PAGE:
I want to address a question many ask about floss. Is there a difference in brand? What kind is best? Can I use a water pic instead? So todays post is part II in our series ‘Decoding The Label: What type of floss should I use?’
Generally there are two types of floss: Rope and Tape. They are either waxed or un-waxed.
Tape: a flat string usually made of a smooth material: this is the type of floss that we recommend the most due to the ease of use between tight teeth and teeth with a lot of restorative work such as fillings and crowns.
Rope: this is usually a braided or round string or rope that can be covered in wax or not, depending on your preference. I tend to avoid this type of floss due to the difficulty of use. Often times if you have tightly contacting teeth this type tends to fray or break more often than a tape will.
Specialty floss and floss threaders:
There are a series of flosses and floss threaders that are made specifically to be used around bridge work and braces. Super Floss is a brand that I recommend often for patients because it is a thick and spongy floss with a flexible plastic end that is relatively easy to use underneath bridgework and around orthodontic brackets.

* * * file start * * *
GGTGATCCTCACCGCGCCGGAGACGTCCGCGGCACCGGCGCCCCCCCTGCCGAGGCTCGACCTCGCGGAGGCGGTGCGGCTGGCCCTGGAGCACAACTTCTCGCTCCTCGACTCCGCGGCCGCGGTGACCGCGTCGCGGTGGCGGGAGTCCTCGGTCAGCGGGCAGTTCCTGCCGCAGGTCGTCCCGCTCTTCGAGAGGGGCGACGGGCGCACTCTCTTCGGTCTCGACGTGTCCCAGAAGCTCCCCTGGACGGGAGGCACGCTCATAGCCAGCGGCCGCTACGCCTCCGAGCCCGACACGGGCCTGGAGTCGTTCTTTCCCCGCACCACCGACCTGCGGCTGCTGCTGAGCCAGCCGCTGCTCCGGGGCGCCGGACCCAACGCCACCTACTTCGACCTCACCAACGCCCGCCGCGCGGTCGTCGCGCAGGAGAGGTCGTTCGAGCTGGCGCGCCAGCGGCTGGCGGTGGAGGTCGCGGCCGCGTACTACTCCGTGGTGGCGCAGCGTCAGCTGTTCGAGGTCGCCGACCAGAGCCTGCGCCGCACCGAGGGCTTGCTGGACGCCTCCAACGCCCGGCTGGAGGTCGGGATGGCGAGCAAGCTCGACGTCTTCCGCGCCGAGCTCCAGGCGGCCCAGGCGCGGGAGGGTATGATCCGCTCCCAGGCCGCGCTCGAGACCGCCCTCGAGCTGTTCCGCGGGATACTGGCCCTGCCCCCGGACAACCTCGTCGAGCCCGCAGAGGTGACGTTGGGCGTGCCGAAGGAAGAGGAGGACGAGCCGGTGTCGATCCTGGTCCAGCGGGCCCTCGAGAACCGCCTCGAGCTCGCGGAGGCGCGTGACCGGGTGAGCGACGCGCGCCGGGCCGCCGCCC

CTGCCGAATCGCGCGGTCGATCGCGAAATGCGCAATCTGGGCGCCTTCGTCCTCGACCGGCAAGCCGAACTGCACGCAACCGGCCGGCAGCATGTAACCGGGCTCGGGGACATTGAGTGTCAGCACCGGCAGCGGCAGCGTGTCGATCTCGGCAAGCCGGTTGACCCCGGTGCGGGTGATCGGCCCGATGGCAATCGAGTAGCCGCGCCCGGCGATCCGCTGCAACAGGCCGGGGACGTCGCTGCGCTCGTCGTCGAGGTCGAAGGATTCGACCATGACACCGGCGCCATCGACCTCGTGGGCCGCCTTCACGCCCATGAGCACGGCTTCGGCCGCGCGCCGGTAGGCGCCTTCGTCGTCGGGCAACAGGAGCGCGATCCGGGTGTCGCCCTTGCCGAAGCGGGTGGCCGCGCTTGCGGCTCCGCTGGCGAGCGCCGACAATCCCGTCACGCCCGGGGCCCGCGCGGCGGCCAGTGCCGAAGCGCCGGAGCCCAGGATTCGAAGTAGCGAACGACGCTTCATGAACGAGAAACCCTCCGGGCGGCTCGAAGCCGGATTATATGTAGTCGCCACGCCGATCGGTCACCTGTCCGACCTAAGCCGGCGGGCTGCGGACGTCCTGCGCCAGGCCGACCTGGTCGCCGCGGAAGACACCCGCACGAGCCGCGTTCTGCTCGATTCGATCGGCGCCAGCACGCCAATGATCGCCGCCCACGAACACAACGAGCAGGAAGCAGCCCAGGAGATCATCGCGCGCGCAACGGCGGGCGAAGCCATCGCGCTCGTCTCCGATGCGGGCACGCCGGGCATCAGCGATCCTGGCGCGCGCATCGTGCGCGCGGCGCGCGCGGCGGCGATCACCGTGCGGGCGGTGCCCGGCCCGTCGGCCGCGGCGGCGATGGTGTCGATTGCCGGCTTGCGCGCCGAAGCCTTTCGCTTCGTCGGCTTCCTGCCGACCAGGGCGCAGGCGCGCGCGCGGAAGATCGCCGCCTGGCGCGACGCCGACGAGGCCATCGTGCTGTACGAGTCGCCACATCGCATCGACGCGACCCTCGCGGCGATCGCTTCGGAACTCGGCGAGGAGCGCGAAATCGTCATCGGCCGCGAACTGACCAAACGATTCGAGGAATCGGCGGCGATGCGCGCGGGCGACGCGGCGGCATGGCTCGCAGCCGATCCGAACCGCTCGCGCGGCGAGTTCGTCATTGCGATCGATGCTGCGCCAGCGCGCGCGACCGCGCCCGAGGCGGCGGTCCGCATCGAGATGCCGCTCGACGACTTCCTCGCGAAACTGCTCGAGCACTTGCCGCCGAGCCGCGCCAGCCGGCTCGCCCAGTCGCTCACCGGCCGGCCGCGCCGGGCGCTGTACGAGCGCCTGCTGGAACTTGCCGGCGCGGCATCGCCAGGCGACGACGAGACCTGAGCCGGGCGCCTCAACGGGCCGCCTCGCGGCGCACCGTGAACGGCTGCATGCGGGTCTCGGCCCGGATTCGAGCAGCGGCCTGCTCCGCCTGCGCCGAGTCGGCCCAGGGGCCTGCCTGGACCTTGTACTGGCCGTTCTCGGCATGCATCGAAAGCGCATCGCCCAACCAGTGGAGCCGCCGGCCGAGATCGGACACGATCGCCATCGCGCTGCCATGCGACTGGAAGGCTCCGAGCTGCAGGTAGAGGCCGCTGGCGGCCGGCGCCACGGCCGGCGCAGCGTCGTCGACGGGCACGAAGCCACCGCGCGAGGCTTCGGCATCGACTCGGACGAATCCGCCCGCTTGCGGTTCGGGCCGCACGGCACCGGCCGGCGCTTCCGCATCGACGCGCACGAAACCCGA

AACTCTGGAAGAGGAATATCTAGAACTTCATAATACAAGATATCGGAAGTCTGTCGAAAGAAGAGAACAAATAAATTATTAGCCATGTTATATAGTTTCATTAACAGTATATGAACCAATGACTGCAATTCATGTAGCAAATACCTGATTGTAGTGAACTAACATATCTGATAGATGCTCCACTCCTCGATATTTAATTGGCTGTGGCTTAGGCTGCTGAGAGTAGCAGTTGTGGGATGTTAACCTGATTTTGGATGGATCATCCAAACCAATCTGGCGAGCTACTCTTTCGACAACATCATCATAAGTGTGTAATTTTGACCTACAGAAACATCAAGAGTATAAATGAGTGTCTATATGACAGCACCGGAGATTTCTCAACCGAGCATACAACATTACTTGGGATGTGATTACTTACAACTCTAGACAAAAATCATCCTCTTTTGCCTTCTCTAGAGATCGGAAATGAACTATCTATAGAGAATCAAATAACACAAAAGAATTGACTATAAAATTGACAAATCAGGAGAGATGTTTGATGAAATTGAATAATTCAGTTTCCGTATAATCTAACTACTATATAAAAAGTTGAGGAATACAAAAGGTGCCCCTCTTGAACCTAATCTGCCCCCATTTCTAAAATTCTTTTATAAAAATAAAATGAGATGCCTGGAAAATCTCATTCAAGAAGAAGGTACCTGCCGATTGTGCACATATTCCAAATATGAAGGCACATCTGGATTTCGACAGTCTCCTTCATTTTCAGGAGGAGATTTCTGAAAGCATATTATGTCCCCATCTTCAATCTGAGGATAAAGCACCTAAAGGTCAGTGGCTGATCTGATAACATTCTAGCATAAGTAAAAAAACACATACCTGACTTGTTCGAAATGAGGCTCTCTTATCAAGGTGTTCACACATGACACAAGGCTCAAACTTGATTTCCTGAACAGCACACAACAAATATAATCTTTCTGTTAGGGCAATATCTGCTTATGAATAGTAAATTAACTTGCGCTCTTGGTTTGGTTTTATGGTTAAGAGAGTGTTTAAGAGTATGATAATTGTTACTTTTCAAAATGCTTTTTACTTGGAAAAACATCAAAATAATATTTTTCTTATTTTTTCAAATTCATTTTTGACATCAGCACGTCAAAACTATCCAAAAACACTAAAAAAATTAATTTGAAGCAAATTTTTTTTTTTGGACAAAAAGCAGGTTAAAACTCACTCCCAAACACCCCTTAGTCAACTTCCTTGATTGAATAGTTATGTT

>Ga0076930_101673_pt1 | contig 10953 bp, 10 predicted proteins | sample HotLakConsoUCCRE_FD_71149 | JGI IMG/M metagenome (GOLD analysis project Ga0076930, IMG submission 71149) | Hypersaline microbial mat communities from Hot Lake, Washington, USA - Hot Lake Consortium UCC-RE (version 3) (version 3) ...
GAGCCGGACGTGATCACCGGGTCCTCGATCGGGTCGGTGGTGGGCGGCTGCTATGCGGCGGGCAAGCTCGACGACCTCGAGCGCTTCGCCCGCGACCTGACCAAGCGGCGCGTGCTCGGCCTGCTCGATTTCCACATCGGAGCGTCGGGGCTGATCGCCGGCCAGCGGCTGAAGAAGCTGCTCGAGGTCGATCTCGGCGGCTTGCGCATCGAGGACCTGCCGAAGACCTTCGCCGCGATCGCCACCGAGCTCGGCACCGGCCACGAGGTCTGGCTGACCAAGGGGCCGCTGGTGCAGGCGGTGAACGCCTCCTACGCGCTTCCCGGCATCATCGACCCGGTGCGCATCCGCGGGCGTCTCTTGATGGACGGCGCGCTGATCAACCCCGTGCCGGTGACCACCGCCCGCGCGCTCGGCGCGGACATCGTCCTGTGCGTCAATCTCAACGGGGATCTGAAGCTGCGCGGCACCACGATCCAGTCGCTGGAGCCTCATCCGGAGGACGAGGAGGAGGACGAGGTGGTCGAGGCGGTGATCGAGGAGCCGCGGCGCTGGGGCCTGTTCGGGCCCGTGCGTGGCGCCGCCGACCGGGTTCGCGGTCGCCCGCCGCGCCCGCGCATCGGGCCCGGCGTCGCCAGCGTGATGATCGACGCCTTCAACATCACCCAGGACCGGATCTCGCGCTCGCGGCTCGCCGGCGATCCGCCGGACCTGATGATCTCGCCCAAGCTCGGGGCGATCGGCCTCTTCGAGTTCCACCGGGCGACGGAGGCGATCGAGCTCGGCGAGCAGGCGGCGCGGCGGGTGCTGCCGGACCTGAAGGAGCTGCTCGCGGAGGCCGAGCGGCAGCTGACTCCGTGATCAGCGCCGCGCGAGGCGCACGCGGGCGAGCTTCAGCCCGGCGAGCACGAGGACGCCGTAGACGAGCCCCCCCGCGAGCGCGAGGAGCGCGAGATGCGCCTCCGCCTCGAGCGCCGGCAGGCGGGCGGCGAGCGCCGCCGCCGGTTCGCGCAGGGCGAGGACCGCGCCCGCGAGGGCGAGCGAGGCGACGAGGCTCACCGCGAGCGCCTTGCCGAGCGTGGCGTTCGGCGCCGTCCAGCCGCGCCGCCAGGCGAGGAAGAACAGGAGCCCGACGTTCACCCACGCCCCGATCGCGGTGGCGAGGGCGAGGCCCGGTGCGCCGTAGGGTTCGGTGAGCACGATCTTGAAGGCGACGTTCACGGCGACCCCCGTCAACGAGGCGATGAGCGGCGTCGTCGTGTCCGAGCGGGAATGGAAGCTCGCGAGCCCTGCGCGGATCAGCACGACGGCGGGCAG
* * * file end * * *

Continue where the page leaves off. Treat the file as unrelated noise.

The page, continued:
Dental Flossers: these are small plastic handles with floss attached at the end, most often a rope type of floss. My opinion on floss threaders is, if you find that you can not or will not use any other type of floss then they can be used. But I rarely recommend them since you lack the ability to maneuver them around the teeth appropriately and can do a little damage to the gums if the patient is not careful when using them.
Water pics and Air flossers: these are electric tools similar to an electric tooth brush that either use air or water to force debris out from in between teeth and out from under restorative work. My opinion on these tools is that while I believe that they have improved water pics and air flossers immensely in the past few years, they are an adjunct to the use of regular floss. The use of regular dental floss is still the gold standard.